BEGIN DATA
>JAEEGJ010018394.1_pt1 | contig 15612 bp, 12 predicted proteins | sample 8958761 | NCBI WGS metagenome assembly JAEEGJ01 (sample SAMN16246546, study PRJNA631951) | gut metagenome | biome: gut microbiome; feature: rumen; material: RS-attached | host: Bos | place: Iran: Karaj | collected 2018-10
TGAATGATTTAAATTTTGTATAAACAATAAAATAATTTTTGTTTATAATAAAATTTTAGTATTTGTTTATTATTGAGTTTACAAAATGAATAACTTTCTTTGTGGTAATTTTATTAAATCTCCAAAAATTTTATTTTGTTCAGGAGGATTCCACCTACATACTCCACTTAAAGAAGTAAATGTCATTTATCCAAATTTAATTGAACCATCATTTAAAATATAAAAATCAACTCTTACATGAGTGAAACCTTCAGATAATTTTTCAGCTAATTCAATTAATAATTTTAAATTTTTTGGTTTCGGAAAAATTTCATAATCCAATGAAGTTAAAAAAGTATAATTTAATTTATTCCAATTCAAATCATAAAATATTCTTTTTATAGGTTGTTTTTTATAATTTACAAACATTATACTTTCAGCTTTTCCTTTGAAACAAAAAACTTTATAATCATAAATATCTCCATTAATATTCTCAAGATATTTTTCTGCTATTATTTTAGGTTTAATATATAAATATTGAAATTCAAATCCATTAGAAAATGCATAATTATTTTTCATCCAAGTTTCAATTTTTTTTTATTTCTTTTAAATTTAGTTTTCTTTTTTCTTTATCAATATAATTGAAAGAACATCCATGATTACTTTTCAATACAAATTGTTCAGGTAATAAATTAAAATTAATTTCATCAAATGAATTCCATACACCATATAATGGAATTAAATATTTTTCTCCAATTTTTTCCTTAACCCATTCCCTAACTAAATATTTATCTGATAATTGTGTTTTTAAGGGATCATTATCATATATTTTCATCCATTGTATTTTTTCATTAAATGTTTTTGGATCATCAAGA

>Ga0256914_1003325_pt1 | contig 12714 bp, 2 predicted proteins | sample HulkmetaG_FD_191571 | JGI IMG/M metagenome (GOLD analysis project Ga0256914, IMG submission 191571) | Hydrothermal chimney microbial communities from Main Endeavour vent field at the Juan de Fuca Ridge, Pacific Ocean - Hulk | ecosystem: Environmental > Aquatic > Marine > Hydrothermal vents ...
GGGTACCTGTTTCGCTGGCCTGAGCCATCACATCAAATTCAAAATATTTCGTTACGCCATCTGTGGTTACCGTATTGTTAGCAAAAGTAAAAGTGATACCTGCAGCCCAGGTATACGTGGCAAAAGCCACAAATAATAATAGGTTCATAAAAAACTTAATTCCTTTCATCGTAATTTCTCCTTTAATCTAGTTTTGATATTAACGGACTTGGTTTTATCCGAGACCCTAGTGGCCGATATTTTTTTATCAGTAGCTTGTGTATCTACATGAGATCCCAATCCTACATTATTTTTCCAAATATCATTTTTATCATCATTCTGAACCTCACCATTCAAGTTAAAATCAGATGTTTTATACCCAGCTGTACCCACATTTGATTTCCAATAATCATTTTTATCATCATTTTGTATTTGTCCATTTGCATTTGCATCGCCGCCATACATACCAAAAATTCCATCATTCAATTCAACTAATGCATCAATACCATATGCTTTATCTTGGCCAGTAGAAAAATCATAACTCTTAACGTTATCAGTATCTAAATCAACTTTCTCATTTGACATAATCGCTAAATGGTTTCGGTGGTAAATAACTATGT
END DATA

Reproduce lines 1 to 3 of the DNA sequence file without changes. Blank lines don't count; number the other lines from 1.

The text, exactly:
>JAEEGJ010018394.1_pt1 | contig 15612 bp, 12 predicted proteins | sample 8958761 | NCBI WGS metagenome assembly JAEEGJ01 (sample SAMN16246546, study PRJNA631951) | gut metagenome | biome: gut microbiome; feature: rumen; material: RS-attached | host: Bos | place: Iran: Karaj | collected 2018-10
TGAATGATTTAAATTTTGTATAAACAATAAAATAATTTTTGTTTATAATAAAATTTTAGTATTTGTTTATTATTGAGTTTACAAAATGAATAACTTTCTTTGTGGTAATTTTATTAAATCTCCAAAAATTTTATTTTGTTCAGGAGGATTCCACCTACATACTCCACTTAAAGAAGTAAATGTCATTTATCCAAATTTAATTGAACCATCATTTAAAATATAAAAATCAACTCTTACATGAGTGAAACCTTCAGATAATTTTTCAGCTAATTCAATTAATAATTTTAAATTTTTTGGTTTCGGAAAAATTTCATAATCCAATGAAGTTAAAAAAGTATAATTTAATTTATTCCAATTCAAATCATAAAATATTCTTTTTATAGGTTGTTTTTTATAATTTACAAACATTATACTTTCAGCTTTTCCTTTGAAACAAAAAACTTTATAATCATAAATATCTCCATTAATATTCTCAAGATATTTTTCTGCTATTATTTTAGGTTTAATATATAAATATTGAAATTCAAATCCATTAGAAAATGCATAATTATTTTTCATCCAAGTTTCAATTTTTTTTTATTTCTTTTAAATTTAGTTTTCTTTTTTCTTTATCAATATAATTGAAAGAACATCCATGATTACTTTTCAATACAAATTGTTCAGGTAATAAATTAAAATTAATTTCATCAAATGAATTCCATACACCATATAATGGAATTAAATATTTTTCTCCAATTTTTTCCTTAACCCATTCCCTAACTAAATATTTATCTGATAATTGTGTTTTTAAGGGATCATTATCATATATTTTCATCCATTGTATTTTTTCATTAAATGTTTTTGGATCATCAAGA

>Ga0256914_1003325_pt1 | contig 12714 bp, 2 predicted proteins | sample HulkmetaG_FD_191571 | JGI IMG/M metagenome (GOLD analysis project Ga0256914, IMG submission 191571) | Hydrothermal chimney microbial communities from Main Endeavour vent field at the Juan de Fuca Ridge, Pacific Ocean - Hulk | ecosystem: Environmental > Aquatic > Marine > Hydrothermal vents ...